Precisely targeted renovation transforms a home



A family of five had lived in Sarasota's Oyster Bay neighborhood for seven years when a bigger house one street over became available. "We moved because we needed more space," said the wife. "It was a two-story modified Colonial Revival built in 1971, in wonderful condition. It was perfect for us at the time. We had breathing room and were able to stay in the neighborhood that we love."

That was nine years ago, and in the intervening time, the small kitchen with limited counter space, the unused formal dining room, the awkwardly configured master bathroom, and the fact that their son had no place for his drum kit and that dad wanted a designated place for exercise equipment started adding up to a house that was getting less and less perfect. Rather than move again, the family decided on a targeted remodel that would open up the downstairs and rework neglected areas into something functional.

crop1They found interior designers to guide their vision when they went to a party next door. "I admit I experienced house envy," said the wife. "Their renovation was amazing and I asked who did it. That's when I called Mark Dalton and Jill Brunson. And for the next year we met twice a month to define right down to the smallest detail what we needed to make this house function for us. We didn't start tearing down walls until we all agreed on the concept, the style, the flow, materials, just everything."

When the plan was ready to be executed, the family moved to a condominium on Siesta Key and Dalton and Brunson got busy bringing the vision to life.

"Originally, it was the kitchen area," said Mark Dalton. "But, when you work on older homes, there are always surprises that can increase a budget and alter a plan. It happened when we were ripping out walls and we realized there were pinhole leaks in the copper plumbing. The homeowners decided to install new pipes. So, while plumbers were replacing all of them, the homeowners opted to update their master bathroom since it was going to be torn up anyway. We didn't increase the space in that room, but reconfigured everything to give our clients efficient space, including a pull-out vanity for the wife. It's concealed within a built-in armoire. A tiny tub was replaced with a free-standing claw foot one and the whole room is sheathed in luxurious white Carrara marble."

In the kitchen area, the construction team removed five walls, added a structural beam, eliminated a hallway, got rid of the formal dining room, separate breakfast room and reworked the laundry room. The designers stole space from the extra-large garage to make a mud room where every member of the family has a hook, cubbyhole and deep drawer beneath a long bench.

crop2Dalton calls the room the drop spot. "You come in from the garage and just drop everything from school or shopping," he said. "There is a designated place for everything so the room always looks neat and everybody can find what they need." Off the mud room is the man cave with a rubber floor. It's an exercise room, the drummer's room and it has an adjoining bathroom.

The kitchen area from front door to garage door is now 35 feet of uninterrupted space and accommodates a dining area, kitchen with three sink areas and built-in pantry, beverage center and mud room. The cabinets are a modified Shaker style with a combination of glass cabinets, open glass shelving and closed cabinetry. The bin pulls and potato knobs are gleaming chrome. The backsplash, which extends from counter height to the ceiling, is white Carrara marble. Besides the double-basin farmhouse sink, there are two other sink areas in the kitchen.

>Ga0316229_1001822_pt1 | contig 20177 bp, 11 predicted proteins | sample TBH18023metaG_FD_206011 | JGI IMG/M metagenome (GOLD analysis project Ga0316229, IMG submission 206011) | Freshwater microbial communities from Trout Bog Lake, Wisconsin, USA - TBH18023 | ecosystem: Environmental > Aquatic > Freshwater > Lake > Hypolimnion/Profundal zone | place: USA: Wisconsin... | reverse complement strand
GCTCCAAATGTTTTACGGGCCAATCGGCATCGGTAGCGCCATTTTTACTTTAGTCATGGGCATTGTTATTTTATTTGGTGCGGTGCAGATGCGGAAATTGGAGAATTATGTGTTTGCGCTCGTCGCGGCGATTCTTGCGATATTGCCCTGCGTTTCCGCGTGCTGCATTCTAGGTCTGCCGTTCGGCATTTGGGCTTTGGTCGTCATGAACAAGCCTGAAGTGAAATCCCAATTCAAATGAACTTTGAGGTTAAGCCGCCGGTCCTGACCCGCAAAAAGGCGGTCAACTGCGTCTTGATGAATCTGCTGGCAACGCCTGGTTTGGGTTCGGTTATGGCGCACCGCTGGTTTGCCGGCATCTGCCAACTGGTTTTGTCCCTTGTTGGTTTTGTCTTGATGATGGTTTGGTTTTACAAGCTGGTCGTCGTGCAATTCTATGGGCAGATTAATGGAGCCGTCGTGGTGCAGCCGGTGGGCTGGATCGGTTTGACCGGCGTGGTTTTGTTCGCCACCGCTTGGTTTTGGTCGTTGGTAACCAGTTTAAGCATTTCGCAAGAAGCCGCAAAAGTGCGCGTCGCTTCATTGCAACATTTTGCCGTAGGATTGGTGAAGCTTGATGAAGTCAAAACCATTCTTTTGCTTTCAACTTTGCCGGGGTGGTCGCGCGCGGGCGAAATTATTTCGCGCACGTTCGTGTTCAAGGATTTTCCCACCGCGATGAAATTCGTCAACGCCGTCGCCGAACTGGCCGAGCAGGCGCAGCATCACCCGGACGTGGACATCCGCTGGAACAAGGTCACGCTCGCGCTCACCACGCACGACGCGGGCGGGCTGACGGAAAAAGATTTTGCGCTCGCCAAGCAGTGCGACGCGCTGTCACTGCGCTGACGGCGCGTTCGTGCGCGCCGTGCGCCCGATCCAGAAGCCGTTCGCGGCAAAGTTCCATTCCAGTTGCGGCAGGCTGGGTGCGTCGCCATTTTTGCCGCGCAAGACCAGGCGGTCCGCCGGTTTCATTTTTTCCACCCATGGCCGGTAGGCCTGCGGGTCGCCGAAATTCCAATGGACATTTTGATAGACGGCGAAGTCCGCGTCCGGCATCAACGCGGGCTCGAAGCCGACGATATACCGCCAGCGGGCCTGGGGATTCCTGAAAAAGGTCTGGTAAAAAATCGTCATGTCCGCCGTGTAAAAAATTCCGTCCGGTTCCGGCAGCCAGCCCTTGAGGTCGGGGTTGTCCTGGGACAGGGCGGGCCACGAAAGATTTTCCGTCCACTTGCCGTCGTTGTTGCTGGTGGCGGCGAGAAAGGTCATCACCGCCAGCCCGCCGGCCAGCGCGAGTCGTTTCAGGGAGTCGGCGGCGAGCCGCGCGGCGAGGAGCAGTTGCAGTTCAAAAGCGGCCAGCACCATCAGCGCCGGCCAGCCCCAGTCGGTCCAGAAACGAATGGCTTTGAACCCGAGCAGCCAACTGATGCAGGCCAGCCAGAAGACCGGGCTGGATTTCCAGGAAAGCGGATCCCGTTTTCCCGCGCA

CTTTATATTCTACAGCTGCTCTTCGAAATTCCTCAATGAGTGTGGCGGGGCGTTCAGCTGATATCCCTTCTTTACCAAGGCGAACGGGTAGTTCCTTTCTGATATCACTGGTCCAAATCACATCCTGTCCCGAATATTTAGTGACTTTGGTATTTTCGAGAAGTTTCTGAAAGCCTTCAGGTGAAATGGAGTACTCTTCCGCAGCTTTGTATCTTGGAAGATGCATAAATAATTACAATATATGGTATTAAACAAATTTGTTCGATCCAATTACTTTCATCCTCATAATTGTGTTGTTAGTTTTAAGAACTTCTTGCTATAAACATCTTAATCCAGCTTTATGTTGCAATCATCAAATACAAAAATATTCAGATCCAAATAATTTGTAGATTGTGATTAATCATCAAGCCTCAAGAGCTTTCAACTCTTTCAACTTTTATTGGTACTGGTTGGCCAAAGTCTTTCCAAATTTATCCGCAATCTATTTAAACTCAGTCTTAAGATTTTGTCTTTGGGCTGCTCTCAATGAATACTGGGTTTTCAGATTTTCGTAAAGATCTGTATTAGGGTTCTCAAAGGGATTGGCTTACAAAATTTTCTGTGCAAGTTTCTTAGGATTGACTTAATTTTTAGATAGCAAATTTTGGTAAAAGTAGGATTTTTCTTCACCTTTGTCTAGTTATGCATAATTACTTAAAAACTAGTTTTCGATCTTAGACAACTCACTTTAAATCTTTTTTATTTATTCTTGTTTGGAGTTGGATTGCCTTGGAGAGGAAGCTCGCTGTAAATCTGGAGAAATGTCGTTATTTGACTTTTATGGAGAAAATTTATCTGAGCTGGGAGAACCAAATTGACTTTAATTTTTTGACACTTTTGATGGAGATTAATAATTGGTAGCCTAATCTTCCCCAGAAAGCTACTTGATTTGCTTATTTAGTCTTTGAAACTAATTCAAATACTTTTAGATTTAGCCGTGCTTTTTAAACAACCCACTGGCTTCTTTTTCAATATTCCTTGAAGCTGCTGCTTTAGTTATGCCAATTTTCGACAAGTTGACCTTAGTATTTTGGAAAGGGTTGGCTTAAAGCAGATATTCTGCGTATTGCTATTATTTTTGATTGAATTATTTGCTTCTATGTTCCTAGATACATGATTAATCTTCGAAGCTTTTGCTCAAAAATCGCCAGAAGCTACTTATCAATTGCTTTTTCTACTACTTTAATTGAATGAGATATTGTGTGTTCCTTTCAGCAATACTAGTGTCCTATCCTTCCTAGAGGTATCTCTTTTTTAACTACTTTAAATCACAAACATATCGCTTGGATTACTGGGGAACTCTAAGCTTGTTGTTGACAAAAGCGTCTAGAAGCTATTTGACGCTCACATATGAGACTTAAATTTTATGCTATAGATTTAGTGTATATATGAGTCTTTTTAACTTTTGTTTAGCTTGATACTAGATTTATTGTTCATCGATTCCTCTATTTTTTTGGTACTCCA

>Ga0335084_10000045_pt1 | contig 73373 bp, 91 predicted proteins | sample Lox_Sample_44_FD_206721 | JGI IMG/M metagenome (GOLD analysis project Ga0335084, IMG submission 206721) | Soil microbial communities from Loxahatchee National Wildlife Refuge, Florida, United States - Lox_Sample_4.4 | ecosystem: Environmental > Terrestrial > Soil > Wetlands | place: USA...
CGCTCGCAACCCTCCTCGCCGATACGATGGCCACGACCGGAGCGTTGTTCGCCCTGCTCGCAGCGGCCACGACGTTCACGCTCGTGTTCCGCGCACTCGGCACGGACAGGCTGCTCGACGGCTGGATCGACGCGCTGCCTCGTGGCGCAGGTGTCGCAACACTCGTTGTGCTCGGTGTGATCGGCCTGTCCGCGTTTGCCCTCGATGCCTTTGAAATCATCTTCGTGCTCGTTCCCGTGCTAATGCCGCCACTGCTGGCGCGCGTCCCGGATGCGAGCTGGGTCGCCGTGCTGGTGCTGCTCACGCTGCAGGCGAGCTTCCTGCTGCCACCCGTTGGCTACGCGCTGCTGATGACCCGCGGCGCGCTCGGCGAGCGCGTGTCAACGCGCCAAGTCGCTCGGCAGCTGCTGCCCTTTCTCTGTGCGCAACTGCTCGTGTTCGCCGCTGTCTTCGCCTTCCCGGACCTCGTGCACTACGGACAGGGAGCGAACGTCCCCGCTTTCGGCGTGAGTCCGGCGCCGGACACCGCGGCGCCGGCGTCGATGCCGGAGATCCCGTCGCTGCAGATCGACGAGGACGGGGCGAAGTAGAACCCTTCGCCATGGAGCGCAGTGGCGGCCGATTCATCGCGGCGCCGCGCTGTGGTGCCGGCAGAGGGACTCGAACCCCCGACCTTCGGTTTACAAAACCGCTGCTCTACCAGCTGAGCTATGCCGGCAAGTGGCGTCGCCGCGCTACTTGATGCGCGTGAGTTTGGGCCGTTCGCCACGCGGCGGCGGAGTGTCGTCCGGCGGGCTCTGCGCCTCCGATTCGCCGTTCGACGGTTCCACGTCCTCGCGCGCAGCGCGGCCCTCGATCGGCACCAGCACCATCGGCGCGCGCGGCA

"The husband pushed for the extra sinks because he and the kids like to work in the kitchen and he wanted separate areas for prep, for cooking and for washing up," said designer Jill Brunson. "The center island is a great work space because it's 10 feet long and has a microwave built in, as well as lots of cabinets and electrical outlets. It's so beautiful, it works as a buffet when the family entertains."

The homeowners opted for a gas Wolf stove and brought in a propane tank since the neighborhood doesn't have natural gas. The kitchen design is a compromise of modern, the husband's choice, and traditional, which is the wife's preference. They agreed on white for the color since it visually increases the size of the kitchen and the wife had her heart set on white Carrara marble. The resulting look is fresh, warm and sophisticated.

crop3To bring the surrounding rooms up to the standards of the kitchen, the designers replaced the window treatments and some of the furniture in the family room, redid the staircase and replaced the front door. There are new chandeliers in the foyer and over the dining table.

"The dining set used to be in a separate formal room and we never ate there," said the wife. "Now, we use our table every night. Mark reupholstered the chair seats to match the bar chairs. Everything in this new open space is ideal for the way the five of us live. I've even got two drawers in the kitchen that are empty. Previously, I was using the garage to store a lot of my kitchen items. There isn't one thing we'd change about this gorgeous and efficient space. Now, we've got the perfect house."


Marsha Fottler

Marsha Fottler has been a newspaper and magazine lifestyle, food and design writer since 1968 first in Boston and in Florida since 1970. She contributes to regional and national publications and she is co-publisher and editor of a monthly online magazine that celebrates the pleasures of the table called Flavors & More. (941) 371-8593.
Last modified: January 17, 2013
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